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Regulatory watch

Impact of breakthrough therapy designation on cancer drug development

The breakthrough therapy designation, established in 2012 by the US Congress to expedite the development of drugs that show promising early clinical evidence of benefit over available therapies, has been granted to more than 100 drug development programmes so far. Over 30 such drugs had been approved by the US Food and Drug Administration (FDA) by the end of 2015, of which more than one-third are anticancer agents. Here, we present an analysis of the impact of the breakthrough designation on key metrics for anticancer drugs, such as review time, development time, pivotal trial phase and use of additional regulatory pathways.

We compared characteristics of novel anticancer drugs approved with and without breakthrough designation from 1 January 2013 to 31 December 2015 using the online database Drugs@FDA. In this period, the FDA approved 29 novel anticancer agents: 12 (41%) were granted breakthrough designation during the course of their development and 17 (59%) were not (for a list of drugs reviewed, see Supplementary information S1 (box)).

Drugs with breakthrough designation were typically approved well ahead of their Prescription Drug User Fee Act (PDUFA) goal dates (median 2.9 months before) compared with those without the designation (median 0.2 months), a difference of nearly 3 months (Fig. 1a).

Figure 1: Characteristics of novel anticancer agents with and without breakthrough therapy designation, approved between 2013 and 2015.
figure1

a | Speed of regulatory review, which is shown by the time between marketing approval and the Prescription Drug User Fee Act (PDUFA) goal date. b | Pre-market development times, which have been calculated as the time between first clinical studies and submission of application for marketing approval. Box plots in panels a and b show interquartile ranges in the shaded areas and maximum and minimum values in whiskers. c | Development phase of pivotal registration trial (or trials). d | Use of additional regulatory mechanisms for drugs with and without breakthrough therapy designation.

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Pre-market development time, calculated as the number of years from submission of an investigational new drug application (IND) to submission of a new drug application (NDA) or biologics license application (BLA), was considerably shorter among approved breakthrough-designated drugs (median 5.2 years) than non-designated drugs (median 7.4 years), a difference of 2.2 years (Fig. 1b).

Of the 12 approved oncology drugs with breakthrough designation, 8 (66%) were approved based on Phase I or Phase II data. By contrast, 4 of 17 (24%) of drugs without breakthrough designation were approved on the basis of Phase II data, and none on the basis of Phase I data (Fig. 1c).

All of the drugs with breakthrough designation received priority review (100%, 12 of 12), compared with nearly three-quarters of drugs without the designation (71%, 12 of 17). Use of the accelerated approval pathway was more varied, with three-quarters of breakthrough-designated drugs approved via accelerated approval (75%, 9 of 12) compared with less than one-quarter of non-designated drugs (24%, 4 of 17). Orphan designation was very common among both groups (Fig. 1d).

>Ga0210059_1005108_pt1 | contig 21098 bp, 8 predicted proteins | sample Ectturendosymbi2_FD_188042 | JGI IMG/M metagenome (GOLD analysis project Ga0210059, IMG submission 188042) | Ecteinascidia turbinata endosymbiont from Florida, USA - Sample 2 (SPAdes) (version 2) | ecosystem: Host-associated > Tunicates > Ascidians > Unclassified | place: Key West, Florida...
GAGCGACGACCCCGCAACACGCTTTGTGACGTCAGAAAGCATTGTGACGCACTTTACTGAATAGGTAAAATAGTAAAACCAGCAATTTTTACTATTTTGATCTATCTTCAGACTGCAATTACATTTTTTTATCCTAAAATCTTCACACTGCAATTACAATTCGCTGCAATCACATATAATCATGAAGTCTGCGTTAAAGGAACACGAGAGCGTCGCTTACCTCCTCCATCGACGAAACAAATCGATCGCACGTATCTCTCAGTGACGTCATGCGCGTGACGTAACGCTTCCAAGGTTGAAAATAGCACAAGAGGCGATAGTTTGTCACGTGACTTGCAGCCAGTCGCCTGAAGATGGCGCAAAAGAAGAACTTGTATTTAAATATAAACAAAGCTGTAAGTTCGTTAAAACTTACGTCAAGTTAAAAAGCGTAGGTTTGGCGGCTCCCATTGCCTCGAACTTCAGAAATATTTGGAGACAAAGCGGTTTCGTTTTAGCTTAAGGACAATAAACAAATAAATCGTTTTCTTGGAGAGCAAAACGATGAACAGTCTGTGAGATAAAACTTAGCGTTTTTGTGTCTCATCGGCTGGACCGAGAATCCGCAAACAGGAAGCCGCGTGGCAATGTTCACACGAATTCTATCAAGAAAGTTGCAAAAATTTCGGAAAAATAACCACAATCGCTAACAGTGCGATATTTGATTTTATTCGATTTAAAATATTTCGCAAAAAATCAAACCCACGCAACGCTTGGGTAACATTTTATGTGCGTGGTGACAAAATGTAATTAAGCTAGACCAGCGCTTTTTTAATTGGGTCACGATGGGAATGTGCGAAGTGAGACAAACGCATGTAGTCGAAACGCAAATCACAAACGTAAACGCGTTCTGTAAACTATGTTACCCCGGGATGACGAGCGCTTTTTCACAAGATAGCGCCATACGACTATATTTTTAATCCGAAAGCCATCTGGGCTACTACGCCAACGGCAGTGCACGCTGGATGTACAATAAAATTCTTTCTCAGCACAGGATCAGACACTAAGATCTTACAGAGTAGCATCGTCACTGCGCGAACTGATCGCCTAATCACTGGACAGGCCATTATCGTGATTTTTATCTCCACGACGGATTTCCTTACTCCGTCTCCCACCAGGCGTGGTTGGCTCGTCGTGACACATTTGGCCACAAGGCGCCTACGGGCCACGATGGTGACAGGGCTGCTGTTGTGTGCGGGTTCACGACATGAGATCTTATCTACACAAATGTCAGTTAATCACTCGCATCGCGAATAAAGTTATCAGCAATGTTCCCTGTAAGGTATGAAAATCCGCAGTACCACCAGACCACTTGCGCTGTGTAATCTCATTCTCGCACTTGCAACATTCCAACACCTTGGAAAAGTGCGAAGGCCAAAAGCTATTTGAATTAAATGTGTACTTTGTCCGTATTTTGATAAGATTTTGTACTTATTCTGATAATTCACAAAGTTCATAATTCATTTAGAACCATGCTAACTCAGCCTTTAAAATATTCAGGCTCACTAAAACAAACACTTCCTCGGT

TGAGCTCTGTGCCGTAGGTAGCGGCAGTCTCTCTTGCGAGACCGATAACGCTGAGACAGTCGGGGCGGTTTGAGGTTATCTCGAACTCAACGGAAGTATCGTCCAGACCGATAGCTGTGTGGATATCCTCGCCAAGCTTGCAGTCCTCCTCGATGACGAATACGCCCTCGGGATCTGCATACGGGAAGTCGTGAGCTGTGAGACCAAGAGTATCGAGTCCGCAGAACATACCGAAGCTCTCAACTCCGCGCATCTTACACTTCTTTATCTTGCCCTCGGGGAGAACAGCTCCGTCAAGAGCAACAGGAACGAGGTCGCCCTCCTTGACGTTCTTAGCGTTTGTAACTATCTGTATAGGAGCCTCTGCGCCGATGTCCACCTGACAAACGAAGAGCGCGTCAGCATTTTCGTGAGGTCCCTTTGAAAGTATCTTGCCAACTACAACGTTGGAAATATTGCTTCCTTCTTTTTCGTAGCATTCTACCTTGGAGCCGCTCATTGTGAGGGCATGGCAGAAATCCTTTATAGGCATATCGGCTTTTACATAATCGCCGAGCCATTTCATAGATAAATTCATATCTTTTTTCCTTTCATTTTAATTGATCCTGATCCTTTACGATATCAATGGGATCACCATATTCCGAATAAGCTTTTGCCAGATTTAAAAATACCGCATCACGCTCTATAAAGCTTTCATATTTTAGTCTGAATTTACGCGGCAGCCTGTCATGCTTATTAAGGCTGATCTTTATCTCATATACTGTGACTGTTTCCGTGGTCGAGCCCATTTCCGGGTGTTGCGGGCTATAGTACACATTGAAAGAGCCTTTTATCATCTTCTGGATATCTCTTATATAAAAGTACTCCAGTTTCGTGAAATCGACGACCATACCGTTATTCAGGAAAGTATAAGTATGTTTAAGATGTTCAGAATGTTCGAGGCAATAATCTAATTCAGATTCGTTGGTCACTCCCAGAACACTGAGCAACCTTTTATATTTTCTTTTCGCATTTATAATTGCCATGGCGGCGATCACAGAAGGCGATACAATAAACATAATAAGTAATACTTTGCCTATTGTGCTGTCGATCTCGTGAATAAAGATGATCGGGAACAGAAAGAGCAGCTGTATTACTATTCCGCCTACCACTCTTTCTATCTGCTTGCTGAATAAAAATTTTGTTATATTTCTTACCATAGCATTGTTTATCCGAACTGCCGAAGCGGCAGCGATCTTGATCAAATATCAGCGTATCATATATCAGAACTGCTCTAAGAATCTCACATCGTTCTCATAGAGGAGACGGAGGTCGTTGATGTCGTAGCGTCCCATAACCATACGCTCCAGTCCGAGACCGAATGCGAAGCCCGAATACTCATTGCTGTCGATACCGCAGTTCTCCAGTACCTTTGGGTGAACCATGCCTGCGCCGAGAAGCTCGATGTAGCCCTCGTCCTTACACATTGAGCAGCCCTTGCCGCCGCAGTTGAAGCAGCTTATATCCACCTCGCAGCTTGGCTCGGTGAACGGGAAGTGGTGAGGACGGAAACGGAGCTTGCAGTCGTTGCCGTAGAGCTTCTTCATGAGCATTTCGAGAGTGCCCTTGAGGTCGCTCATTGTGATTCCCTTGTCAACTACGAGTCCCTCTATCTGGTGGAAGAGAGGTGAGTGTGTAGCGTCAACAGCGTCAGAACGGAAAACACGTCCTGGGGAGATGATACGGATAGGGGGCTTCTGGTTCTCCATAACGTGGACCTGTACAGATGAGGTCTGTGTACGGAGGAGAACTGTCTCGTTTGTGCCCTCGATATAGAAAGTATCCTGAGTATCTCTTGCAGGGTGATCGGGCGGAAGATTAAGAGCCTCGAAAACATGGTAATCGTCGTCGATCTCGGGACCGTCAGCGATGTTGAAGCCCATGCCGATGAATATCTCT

In summary, among novel anticancer agents approved by the FDA between 2013 and 2015, we found that drugs with breakthrough designation reached the market more quickly than those without the designation owing to faster pre-market development and review times. We also found that considerably more breakthrough-designated drugs were approved via the accelerated approval pathway than non-designated drugs, and that breakthrough-designated drugs were more often approved on the basis of Phase I or Phase II trials. Thus, we conclude that the breakthrough designation is helping to speed patient access to innovative new cancer treatments. We also conclude that, owing to the large number of accelerated approvals among breakthrough-designated drugs, the FDA is more willing to take measured risks in approving drugs that show early evidence of substantial improvement over available therapy.

Owing to the large proportion of breakthrough-designated drugs that received accelerated approval, it can only be stated that drugs that have received a breakthrough designation have had a shorter median pre-market clinical development time, not total development time. This is because development is not over at the time of approval for drugs approved via the accelerated approval pathway, for which the FDA requires post-market confirmatory trials. In addition, the data set is small, necessitating caution in drawing conclusions on the extent to which breakthrough designation decreases pre-market clinical development time. Nevertheless, the data presented here provide preliminary evidence of the positive impact of the breakthrough therapy designation in oncology.

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Correspondence to Michael Shea.

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The authors declare no competing financial interests.

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Shea, M., Ostermann, L., Hohman, R. et al. Impact of breakthrough therapy designation on cancer drug development. Nat Rev Drug Discov 15, 152 (2016). https://doi.org/10.1038/nrd.2016.19

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